All in all: it’s a great concept and judging from the collage that shows some of the people that participated in these workshops it must have been fun to do it and I could go on and on about theoretical assumptions, presumptions, further implications and contradictions that lie within the whole thing – but what about the music actually?

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It’s great. Not unlike Michael Vetter’s recordings with/of children doing vocal-improvisations this is another fine example of folk-music that (at first) may sound like it was recorded by academically trained improvisers – but it isn’t. It’s the sound of people listening to each other. And that’s a good definition for music in general, maybe (and maybe that’s old news to some bookish musicologist, but anyway…).

By its approach and in its results “Musikalische Gruppenimprovisation” can be compared to Anima Sound recordings like “Stürmischer Himmel” and it can also be seen and heard like the blueprint to the whole discography of music-collectives like Sunburned Hand Of The Man, the No-Neck Blues Band or Wooden Wand & The Vanishing Voice. Yeah, why not – let’s call it the German Forebears Of Free Folk!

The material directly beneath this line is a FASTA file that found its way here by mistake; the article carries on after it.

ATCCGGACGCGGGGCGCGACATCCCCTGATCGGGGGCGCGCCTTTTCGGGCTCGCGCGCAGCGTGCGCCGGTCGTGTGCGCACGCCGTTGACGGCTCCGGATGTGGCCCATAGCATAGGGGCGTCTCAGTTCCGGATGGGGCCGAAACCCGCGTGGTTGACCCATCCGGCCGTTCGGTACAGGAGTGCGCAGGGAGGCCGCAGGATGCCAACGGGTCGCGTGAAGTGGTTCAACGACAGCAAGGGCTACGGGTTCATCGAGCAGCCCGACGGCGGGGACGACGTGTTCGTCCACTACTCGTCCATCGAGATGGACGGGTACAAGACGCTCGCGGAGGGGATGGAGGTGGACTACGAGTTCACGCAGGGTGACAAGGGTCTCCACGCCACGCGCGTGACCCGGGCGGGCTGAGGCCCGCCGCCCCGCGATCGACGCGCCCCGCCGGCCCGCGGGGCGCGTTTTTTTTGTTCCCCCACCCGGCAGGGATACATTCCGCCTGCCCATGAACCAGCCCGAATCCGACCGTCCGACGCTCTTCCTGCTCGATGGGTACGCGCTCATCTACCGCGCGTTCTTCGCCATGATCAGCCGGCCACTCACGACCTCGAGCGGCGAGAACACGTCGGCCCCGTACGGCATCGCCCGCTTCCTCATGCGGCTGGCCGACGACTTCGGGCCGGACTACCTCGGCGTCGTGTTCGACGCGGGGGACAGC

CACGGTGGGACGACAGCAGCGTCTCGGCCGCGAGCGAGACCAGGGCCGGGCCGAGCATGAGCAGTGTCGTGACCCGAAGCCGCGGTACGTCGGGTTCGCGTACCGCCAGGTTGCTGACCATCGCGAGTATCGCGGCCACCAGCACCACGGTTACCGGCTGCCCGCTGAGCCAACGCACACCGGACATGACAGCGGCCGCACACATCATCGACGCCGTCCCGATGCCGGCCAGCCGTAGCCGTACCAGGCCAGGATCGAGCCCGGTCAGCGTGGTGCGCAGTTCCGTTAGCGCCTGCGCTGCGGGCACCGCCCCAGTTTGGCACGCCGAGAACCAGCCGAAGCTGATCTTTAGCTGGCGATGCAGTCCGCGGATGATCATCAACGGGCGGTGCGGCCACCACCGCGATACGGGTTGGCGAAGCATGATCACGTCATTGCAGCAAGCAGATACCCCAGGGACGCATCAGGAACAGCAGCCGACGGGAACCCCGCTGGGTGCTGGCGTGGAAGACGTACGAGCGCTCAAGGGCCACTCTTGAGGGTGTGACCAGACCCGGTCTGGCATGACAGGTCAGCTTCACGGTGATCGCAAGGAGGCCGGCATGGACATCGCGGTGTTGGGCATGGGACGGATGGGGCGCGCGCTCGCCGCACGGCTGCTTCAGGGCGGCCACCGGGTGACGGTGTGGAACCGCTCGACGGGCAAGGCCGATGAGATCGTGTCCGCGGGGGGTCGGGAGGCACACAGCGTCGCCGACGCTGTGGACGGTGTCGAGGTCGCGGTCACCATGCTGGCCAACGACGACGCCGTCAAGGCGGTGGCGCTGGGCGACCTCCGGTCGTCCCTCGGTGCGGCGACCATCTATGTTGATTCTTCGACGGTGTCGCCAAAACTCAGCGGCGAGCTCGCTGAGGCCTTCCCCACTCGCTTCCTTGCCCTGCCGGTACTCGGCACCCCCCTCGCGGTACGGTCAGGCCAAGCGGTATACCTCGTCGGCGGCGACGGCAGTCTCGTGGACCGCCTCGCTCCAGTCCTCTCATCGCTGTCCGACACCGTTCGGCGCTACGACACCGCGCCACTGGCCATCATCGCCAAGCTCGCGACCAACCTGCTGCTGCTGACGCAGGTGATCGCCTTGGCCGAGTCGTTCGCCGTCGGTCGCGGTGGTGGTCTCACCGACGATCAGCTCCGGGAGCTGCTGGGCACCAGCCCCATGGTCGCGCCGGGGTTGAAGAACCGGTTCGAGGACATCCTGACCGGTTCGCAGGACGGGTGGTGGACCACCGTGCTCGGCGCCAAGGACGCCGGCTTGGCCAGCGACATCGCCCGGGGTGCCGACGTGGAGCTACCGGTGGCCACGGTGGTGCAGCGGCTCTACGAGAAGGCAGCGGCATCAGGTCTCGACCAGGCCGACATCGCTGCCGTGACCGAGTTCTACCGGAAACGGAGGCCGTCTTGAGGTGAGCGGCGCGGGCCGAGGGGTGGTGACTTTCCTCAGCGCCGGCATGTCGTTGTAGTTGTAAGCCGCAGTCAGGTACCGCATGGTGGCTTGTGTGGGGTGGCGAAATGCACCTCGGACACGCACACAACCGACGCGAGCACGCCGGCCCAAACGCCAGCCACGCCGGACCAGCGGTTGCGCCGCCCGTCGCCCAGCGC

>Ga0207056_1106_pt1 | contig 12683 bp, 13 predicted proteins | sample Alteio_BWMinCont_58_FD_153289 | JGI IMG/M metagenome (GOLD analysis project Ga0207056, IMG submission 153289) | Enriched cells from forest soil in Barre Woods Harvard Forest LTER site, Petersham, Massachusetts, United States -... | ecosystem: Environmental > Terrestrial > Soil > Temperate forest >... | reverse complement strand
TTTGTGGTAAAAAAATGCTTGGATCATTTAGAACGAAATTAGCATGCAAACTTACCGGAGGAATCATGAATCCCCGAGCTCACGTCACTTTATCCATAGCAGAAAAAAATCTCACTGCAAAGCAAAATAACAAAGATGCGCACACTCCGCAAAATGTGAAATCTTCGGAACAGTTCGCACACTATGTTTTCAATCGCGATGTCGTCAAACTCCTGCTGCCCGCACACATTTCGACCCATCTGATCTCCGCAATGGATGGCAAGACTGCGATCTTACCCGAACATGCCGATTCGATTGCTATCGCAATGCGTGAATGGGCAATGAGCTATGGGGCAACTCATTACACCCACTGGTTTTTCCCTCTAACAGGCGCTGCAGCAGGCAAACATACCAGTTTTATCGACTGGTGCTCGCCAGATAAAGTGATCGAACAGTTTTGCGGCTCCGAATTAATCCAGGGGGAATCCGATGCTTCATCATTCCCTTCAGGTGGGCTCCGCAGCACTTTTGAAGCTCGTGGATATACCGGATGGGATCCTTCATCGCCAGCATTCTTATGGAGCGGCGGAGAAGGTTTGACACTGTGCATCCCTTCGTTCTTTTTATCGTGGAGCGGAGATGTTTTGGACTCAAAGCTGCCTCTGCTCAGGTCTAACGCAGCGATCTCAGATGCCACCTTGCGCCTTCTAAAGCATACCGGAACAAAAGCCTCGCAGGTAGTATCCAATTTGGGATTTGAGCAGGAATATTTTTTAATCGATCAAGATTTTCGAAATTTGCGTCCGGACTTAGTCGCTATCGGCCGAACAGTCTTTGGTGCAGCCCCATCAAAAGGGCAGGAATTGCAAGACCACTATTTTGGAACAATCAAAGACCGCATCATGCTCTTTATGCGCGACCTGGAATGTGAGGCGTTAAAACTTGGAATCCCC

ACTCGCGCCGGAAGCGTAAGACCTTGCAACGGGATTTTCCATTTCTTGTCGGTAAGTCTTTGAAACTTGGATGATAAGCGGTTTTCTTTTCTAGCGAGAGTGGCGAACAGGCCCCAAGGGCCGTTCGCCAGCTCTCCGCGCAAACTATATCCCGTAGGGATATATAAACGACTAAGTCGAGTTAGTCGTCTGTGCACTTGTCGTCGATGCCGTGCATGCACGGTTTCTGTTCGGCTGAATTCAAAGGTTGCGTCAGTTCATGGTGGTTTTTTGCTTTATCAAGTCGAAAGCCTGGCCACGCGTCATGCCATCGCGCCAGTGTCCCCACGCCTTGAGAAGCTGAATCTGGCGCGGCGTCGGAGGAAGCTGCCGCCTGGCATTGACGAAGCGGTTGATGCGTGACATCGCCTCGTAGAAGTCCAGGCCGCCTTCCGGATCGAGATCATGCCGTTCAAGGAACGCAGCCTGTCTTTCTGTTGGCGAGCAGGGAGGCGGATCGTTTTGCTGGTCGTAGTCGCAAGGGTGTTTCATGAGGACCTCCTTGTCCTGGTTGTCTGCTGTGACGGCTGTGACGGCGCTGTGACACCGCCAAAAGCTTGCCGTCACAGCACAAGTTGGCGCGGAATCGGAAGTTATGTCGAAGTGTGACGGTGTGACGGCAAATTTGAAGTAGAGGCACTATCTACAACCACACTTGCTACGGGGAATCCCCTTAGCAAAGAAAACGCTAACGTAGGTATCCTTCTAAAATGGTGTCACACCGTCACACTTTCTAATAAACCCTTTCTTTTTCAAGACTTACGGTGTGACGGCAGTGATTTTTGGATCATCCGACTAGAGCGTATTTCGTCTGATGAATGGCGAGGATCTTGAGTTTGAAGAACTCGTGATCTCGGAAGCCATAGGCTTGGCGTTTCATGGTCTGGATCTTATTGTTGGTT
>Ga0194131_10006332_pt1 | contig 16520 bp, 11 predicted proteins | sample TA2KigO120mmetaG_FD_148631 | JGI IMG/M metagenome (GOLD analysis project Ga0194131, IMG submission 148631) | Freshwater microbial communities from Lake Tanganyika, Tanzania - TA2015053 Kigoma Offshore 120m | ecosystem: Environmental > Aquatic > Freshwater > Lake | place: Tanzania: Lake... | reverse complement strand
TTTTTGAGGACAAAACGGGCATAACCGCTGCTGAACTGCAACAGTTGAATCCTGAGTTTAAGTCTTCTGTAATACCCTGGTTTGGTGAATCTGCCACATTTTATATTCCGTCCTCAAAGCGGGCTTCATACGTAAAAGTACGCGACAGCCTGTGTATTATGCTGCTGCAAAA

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Review by Holger Adam

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Cosmic Jokers – Planeten Sit-In

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The criminally under-rated Cosmic Jokers project is often the subject of scorn and derision, perhaps because of their more jam-based structure as opposed to the song forms of many of their contemporaries. Perhaps it is because of the ambiguous legality of it all and the seeming lack of awareness of the participants owing to the producers handing out mind-altering drugs in heavy supply.

None the less, “Planeten Sit-In” remains a wild piece of space-rock. Klaus Shculze wigging the electronics for all their worth whilst members of Wallenstein rock out with Ash Ra Tempel whilst in higher states of mind. The resulting jams may not showcase the artists at their most proficient but they certainly show them at their wildest and most primal. Tribal drums, spooky electronics, deep bass and weird acapellas. Schulzian electronics regularly loom high in the mix and there is an even a moment of piano towards the end of “Loving Frequencies” that makes me think of Brian Eno with Cluster.